A proper assessment of the moral status of applying the somatic nuclear transfer technique to human involves three important moral questions. The first question is concerned with the safety of using the technique, i.e., whether using the new technology on human in this stage will pose an unacceptable risk to the cloned child. Indeed, one major objection to cloning human beings is that the technique of somatic nuclear transfer may cause harm to the cloned child. For instance, the U.S. National Bioethics Advisory Commission (NBAC), among others, argues against human cloning in this vein. It claims that "current scientific information indicates that this technique is not safe to use in humans at this time," and that "〔at〕 present, the use of this technique to create a child would be a premature experiment that would expose the fetus and the developing child to unacceptable risks" (NBAC 1997, "Executive Summary").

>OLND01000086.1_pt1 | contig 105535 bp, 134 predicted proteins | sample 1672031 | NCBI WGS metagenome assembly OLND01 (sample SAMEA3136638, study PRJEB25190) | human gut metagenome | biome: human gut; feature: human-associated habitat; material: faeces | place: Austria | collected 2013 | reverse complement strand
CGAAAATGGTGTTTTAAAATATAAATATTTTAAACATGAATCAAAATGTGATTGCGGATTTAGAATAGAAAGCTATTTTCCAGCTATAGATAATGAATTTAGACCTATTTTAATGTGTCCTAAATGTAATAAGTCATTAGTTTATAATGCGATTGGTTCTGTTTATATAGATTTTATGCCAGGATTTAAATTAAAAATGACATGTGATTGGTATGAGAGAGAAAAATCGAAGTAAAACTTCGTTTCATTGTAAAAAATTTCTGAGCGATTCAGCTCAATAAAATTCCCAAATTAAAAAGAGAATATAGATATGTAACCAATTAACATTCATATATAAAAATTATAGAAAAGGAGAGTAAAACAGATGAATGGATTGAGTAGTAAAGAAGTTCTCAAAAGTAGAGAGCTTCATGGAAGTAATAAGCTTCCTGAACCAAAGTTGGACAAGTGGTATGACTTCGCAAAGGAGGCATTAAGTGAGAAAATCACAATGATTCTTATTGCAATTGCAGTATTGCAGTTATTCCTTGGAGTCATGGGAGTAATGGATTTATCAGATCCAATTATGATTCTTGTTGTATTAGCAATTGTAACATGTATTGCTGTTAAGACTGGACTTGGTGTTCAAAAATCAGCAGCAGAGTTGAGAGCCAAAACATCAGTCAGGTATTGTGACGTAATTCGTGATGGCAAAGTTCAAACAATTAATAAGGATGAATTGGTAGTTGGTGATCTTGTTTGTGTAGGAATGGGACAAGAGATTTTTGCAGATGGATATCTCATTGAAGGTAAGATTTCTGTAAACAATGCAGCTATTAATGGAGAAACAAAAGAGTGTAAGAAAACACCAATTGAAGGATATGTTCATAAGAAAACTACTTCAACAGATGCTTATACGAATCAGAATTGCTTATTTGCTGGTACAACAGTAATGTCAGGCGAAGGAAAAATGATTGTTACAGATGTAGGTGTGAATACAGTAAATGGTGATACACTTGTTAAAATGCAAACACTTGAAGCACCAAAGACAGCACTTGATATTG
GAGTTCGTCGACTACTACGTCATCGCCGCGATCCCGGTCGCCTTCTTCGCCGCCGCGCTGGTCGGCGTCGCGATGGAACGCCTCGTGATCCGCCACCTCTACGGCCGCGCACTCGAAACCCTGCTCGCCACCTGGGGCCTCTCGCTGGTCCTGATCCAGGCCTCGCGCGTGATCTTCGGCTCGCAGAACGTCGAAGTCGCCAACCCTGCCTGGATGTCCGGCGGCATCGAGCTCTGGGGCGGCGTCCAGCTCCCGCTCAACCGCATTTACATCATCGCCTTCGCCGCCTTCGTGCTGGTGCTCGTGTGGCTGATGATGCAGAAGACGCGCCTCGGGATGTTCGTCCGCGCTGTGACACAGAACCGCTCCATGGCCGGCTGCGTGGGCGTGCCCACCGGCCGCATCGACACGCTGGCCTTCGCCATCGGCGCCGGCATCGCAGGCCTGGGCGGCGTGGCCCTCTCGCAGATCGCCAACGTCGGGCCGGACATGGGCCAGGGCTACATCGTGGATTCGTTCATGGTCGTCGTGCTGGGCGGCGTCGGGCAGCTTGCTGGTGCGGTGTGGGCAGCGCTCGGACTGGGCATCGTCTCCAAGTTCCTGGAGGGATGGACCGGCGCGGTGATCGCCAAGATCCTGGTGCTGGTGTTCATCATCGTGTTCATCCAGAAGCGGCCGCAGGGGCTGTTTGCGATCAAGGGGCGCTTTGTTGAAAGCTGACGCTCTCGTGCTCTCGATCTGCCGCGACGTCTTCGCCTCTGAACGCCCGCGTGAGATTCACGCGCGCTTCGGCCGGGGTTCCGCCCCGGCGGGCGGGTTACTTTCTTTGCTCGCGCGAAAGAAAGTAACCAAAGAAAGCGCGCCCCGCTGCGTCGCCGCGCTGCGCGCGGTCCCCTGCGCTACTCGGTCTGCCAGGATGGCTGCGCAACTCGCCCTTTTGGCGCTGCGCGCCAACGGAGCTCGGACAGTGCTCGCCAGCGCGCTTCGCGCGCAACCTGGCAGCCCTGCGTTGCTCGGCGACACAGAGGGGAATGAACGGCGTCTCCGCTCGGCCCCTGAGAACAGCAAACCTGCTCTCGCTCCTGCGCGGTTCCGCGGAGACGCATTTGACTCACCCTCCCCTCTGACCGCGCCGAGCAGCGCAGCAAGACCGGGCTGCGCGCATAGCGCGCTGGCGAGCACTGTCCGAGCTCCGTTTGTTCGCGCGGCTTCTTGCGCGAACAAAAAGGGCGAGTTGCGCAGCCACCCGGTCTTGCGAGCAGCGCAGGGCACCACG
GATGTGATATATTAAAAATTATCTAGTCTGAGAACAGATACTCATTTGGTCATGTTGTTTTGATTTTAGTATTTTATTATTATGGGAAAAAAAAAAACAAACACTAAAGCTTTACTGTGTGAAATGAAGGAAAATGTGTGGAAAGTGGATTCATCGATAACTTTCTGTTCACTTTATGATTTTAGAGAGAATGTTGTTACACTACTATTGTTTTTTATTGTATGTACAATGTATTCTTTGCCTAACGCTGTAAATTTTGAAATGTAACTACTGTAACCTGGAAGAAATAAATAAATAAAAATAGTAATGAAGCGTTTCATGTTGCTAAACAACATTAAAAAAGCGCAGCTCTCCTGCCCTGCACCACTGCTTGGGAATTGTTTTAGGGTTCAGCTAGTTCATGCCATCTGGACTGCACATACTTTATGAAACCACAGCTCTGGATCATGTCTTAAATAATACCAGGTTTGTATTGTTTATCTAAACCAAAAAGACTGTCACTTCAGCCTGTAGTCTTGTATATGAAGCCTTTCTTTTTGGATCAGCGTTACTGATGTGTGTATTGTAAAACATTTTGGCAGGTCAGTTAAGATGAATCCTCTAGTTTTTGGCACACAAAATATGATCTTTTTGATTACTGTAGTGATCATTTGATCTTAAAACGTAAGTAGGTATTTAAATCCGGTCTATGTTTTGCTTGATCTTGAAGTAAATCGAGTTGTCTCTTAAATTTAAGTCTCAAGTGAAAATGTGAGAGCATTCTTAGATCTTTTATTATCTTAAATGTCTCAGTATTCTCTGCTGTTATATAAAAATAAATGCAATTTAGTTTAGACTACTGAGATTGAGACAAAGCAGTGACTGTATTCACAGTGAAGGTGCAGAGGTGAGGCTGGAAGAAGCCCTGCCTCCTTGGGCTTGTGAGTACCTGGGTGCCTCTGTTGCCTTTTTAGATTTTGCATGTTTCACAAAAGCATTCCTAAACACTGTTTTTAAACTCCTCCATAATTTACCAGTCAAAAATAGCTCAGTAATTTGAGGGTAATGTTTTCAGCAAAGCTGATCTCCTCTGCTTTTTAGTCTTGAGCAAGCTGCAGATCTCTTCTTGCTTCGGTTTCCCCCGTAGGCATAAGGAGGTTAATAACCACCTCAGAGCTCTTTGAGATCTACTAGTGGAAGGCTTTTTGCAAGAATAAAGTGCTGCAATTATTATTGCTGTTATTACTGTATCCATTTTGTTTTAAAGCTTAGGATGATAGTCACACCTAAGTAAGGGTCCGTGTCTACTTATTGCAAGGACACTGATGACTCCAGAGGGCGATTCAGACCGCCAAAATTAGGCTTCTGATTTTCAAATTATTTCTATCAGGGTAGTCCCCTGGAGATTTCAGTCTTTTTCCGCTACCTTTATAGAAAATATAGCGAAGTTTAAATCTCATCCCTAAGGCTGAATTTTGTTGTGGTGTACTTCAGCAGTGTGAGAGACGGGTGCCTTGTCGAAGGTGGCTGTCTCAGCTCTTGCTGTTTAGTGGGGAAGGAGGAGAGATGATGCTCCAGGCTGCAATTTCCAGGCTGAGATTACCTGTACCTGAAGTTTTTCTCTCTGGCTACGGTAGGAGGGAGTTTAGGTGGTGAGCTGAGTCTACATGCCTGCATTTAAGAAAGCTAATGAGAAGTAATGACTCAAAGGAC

As I have argued elsewhere, (Jonathan Chan, 'Human Cloning, Harm, and Personal Identity,' in Gerhold K. Becker (ed.), The Moral Status of Persons: Perspectives on Bioethics, Rodopi B. V., Amsterdem/ Atlanta, 2000, pp.l95-207), this harm-based argument is far from conclusive. Firstly, the question of how safe and reliable human cloning might be can only be answered by further scientific investigation, and so far scientists do not have strong evidence to prove that cloning human beings is extremely dangerous. Since the risk in question cannot be accurately determined unless scientists are allowed to carry out scientific research on the effects of applying the cloning technology to humans, it is unfair to urge a ban on human cloning by arguing that the technology is unsafe. Secondly, the argument faces the difficulty of what is sometimes called "the non-identity problem." The argument of the non-identity problem runs as follows: It is impossible for the cloned child to be harmed by the act of human cloning since it is this same act that caused the child to exist. Had the act not been performed, the child would not have existed and, hence, the child would not be better off. It follows, then, that performing the act of human cloning would do no harm to the child.